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January 9, 2010

When it comes to surveillance cameras, Chicago is the new London


Long story (by William M. Bulkeley in the November 17, 2009 Wall Street Journal) short: "15,000 cameras have been connected in what the city [Chicago] calls Operation Virtual Shield, its fiber-optic video-network loop."

Pales beside London's estimated 500,000 (that was in 2005; no doubt the number is far higher today), but give Chicago time.

Excerpts follow.


A giant web of video-surveillance cameras has spread across Chicago, aiding police in the pursuit of criminals but raising fears that the City of Big Shoulders is becoming the City of Big Brother.

While many police forces are boosting video monitoring, video-surveillance experts believe Chicago has gone further than any other U.S. city in merging computer and video technology to police the streets. The networked system is also unusual because of its scope and the integration of nonpolice cameras.

The city links the 1,500 cameras that police have placed in trouble spots with thousands more—police won't say how many—that have been installed by other government agencies and the private sector in city buses, businesses, public schools, subway stations, housing projects and elsewhere. Even home owners can contribute camera feeds.

Rajiv Shah, an adjunct professor at the University of Illinois at Chicago who has studied the issue, estimates that 15,000 cameras have been connected in what the city calls Operation Virtual Shield, its fiber-optic video-network loop.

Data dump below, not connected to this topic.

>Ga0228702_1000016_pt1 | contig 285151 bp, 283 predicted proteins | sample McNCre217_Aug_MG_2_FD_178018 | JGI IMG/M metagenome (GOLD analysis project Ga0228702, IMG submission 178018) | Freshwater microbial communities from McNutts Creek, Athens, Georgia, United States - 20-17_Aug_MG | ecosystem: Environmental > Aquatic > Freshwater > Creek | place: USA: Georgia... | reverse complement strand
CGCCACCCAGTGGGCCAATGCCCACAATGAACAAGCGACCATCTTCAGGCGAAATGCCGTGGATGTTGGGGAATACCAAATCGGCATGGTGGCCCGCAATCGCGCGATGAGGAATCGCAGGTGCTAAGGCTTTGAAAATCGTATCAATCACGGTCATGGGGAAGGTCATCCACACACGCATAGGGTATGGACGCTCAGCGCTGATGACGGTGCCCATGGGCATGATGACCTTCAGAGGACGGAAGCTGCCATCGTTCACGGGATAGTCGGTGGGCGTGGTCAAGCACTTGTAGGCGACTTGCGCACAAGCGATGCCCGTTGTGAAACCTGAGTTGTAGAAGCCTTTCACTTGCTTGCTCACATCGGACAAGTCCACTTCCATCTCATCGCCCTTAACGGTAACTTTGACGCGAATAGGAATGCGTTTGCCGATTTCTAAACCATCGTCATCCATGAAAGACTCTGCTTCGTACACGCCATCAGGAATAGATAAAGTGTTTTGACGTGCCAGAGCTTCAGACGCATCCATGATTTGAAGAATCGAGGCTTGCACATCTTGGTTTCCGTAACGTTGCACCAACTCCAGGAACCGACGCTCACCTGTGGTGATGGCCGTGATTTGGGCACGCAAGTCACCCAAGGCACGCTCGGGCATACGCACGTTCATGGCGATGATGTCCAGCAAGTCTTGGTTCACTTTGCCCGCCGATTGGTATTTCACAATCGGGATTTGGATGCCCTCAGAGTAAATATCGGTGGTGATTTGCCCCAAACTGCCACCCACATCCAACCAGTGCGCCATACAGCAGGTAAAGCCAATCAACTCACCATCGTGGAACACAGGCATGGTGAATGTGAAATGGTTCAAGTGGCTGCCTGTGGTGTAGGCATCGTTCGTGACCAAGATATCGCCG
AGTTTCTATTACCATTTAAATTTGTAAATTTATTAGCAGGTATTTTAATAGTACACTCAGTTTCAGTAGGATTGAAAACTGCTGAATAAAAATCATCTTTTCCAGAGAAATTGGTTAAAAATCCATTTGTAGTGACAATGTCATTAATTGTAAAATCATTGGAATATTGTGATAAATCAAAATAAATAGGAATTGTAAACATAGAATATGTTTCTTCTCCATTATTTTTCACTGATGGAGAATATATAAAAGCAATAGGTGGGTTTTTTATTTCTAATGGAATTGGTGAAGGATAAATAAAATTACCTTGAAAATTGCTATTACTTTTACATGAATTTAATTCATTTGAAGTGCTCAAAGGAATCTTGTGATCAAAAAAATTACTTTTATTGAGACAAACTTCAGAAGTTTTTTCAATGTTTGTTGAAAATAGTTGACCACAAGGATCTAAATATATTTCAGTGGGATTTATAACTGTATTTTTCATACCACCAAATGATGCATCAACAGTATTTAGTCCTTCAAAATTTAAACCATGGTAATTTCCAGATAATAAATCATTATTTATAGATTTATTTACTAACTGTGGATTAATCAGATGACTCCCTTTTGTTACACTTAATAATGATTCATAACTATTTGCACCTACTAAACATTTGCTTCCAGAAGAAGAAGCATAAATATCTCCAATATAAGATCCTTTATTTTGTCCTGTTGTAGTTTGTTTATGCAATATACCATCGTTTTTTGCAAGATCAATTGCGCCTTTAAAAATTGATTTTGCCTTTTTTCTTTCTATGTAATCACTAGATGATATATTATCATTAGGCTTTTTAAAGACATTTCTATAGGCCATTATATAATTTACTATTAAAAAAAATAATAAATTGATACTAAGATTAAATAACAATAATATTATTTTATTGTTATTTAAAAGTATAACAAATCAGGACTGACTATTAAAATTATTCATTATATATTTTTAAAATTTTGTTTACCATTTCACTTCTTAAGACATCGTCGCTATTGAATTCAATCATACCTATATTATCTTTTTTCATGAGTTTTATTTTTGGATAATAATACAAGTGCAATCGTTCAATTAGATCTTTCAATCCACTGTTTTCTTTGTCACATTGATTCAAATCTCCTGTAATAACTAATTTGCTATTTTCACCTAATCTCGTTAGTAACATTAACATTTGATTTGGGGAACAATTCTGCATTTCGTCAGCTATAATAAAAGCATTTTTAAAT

The system is too vast for real-time monitoring by police staffers. But each time a citizen makes an emergency call, which happens about 15,000 times a day, the system identifies the caller's location and instantly puts a video feed from the nearest camera up on a screen to the left of the emergency operator's main terminal. The feeds, including ones that weren't viewed in real time, can be accessed for possible evidence in criminal cases.

Former U.S. Homeland Security chief Michael Chertoff has called Chicago's use of cameras "a model for the country."

That worries some Chicagoans. Charles Yohnka, director of communications and public policy for the American Civil Liberties Union of Illinois, said, "With the unbelievably rapid expansion of these systems, we'd like to know when enough is enough."

The ACLU has been calling, so far without success, for the city to disclose how many cameras are in the system and what the capabilities of the system are, as well as who is allowed to look at the video feeds and under what circumstances.

Mr. Yohnka said that he isn't aware of any abuses in the use of the video but that "political surveillance" of opponents could be tempting for office holders. In other cities there have been reports of male police staffers ogling and tracking women for extensive periods though they aren't doing anything suspicious.

Mr. Orozco [executive director responsible for the system] dismisses worries about privacy abuse. The department logs in all users and can monitor what they are doing, he said, assuring accountability. He also said access to the command center is tightly controlled. He declined to discuss specifics of who is allowed inside the center.

Chicago said that it only networks video cameras in public areas where people have an expectation they may be seen. None of the cameras record speech, because that would violate wire-tapping laws, although some can detect the sound of gunfire and breaking glass.

January 9, 2010 at 02:01 PM | Permalink


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Gotta be careful where we pick our noses eh? Darn goofy cops ogling those women. What else is new? Looks like George O had it right, just a few years off in his timing.

Posted by: Tamra | Jan 10, 2010 4:35:47 AM

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